Faculty Perceptions of the Factors Influencing Success in STEM fields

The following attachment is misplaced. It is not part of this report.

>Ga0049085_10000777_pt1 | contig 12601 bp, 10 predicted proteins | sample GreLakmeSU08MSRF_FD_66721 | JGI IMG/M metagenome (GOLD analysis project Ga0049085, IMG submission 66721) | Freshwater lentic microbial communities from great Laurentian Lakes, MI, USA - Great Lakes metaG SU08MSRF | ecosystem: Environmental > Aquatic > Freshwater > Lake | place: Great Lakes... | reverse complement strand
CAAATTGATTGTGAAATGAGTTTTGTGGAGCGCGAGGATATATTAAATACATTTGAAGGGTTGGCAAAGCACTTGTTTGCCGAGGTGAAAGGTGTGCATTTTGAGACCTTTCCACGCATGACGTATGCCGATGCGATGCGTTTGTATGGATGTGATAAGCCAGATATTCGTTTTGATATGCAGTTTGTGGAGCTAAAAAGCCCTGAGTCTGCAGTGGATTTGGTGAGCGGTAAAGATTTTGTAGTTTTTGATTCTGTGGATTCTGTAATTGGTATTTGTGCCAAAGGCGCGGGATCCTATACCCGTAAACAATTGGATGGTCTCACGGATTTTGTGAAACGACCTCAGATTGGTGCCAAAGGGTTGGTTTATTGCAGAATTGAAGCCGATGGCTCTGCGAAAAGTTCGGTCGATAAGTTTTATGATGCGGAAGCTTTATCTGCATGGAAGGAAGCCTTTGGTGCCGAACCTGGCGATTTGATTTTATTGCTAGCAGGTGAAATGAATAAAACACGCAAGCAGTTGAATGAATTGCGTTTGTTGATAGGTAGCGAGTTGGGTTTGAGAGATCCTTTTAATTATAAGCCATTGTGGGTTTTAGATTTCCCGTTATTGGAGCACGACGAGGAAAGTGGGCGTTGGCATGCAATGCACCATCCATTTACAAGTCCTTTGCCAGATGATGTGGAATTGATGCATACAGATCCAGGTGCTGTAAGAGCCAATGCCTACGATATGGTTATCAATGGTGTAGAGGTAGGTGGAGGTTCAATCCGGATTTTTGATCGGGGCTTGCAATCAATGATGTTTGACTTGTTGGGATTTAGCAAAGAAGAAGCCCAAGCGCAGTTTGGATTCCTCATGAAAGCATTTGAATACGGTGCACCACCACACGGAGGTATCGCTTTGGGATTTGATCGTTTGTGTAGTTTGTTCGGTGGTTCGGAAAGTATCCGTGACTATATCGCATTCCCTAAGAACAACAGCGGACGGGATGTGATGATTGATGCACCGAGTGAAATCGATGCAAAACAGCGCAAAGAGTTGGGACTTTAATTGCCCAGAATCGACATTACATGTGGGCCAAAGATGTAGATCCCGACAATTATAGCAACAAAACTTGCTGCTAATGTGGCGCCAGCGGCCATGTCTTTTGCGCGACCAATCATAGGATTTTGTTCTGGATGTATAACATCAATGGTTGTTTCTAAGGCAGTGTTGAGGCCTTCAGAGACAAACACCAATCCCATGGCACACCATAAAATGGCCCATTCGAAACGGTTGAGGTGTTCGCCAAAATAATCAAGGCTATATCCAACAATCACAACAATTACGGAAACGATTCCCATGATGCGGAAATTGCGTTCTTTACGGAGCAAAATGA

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The recent decline in the number of graduates in the fields of Science, Technology, Engineering and Mathematics (STEM) has significant implications for the nation’s economic and societal well-being (PCAST, 2012). Because university faculty members’ interactions with students—both in and out of the classroom—have a significant impact on student recruitment and retention and because faculty beliefs have a significant impact on faculty practices (Astin & Astin, 1992), we have interviewed university faculty members in order to examine their perceptions of successful STEM students. Here, we report faculty members’ perceptions of the characteristics of successful tertiary STEM students, as well as their perceptions of the major obstacle to student success in STEM courses and programs of study. While faculty perceptions of the characteristics of successful STEM students generally align with the research literature, faculty did not mention experiences or instructional strategies they could implement in their classrooms to help students develop these characteristics. The results of the current study could inform the design of faculty professional development to ensure that faculty are aware of the various ways they can support student success in STEM fields.